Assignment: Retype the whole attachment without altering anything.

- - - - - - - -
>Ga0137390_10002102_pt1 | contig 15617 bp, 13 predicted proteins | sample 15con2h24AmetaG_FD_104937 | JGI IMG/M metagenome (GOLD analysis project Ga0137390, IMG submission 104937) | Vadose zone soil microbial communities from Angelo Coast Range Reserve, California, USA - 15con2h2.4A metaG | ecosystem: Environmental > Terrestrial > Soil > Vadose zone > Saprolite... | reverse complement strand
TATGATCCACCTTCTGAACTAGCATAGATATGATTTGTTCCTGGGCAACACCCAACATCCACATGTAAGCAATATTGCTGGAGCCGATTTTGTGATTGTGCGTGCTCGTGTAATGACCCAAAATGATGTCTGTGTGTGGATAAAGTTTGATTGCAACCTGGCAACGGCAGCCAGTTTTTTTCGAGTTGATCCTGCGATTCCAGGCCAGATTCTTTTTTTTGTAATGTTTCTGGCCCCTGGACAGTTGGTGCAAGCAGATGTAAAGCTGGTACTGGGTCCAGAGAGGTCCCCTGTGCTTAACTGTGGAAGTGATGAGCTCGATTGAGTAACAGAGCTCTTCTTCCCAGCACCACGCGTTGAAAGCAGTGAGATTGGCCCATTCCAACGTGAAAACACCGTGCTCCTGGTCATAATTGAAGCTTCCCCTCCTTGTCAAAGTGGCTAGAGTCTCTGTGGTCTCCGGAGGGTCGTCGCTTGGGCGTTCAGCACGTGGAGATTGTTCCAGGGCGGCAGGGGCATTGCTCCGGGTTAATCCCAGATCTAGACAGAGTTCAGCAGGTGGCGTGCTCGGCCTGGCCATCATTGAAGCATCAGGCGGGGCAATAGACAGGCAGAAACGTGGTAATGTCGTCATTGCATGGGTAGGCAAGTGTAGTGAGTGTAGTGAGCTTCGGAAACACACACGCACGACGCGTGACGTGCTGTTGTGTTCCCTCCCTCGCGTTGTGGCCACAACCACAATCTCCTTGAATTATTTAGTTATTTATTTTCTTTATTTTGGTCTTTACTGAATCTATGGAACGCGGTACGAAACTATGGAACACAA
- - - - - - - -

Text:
>Ga0137390_10002102_pt1 | contig 15617 bp, 13 predicted proteins | sample 15con2h24AmetaG_FD_104937 | JGI IMG/M metagenome (GOLD analysis project Ga0137390, IMG submission 104937) | Vadose zone soil microbial communities from Angelo Coast Range Reserve, California, USA - 15con2h2.4A metaG | ecosystem: Environmental > Terrestrial > Soil > Vadose zone > Saprolite... | reverse complement strand
TATGATCCACCTTCTGAACTAGCATAGATATGATTTGTTCCTGGGCAACACCCAACATCCACATGTAAGCAATATTGCTGGAGCCGATTTTGTGATTGTGCGTGCTCGTGTAATGACCCAAAATGATGTCTGTGTGTGGATAAAGTTTGATTGCAACCTGGCAACGGCAGCCAGTTTTTTTCGAGTTGATCCTGCGATTCCAGGCCAGATTCTTTTTTTTGTAATGTTTCTGGCCCCTGGACAGTTGGTGCAAGCAGATGTAAAGCTGGTACTGGGTCCAGAGAGGTCCCCTGTGCTTAACTGTGGAAGTGATGAGCTCGATTGAGTAACAGAGCTCTTCTTCCCAGCACCACGCGTTGAAAGCAGTGAGATTGGCCCATTCCAACGTGAAAACACCGTGCTCCTGGTCATAATTGAAGCTTCCCCTCCTTGTCAAAGTGGCTAGAGTCTCTGTGGTCTCCGGAGGGTCGTCGCTTGGGCGTTCAGCACGTGGAGATTGTTCCAGGGCGGCAGGGGCATTGCTCCGGGTTAATCCCAGATCTAGACAGAGTTCAGCAGGTGGCGTGCTCGGCCTGGCCATCATTGAAGCATCAGGCGGGGCAATAGACAGGCAGAAACGTGGTAATGTCGTCATTGCATGGGTAGGCAAGTGTAGTGAGTGTAGTGAGCTTCGGAAACACACACGCACGACGCGTGACGTGCTGTTGTGTTCCCTCCCTCGCGTTGTGGCCACAACCACAATCTCCTTGAATTATTTAGTTATTTATTTTCTTTATTTTGGTCTTTACTGAATCTATGGAACGCGGTACGAAACTATGGAACACAA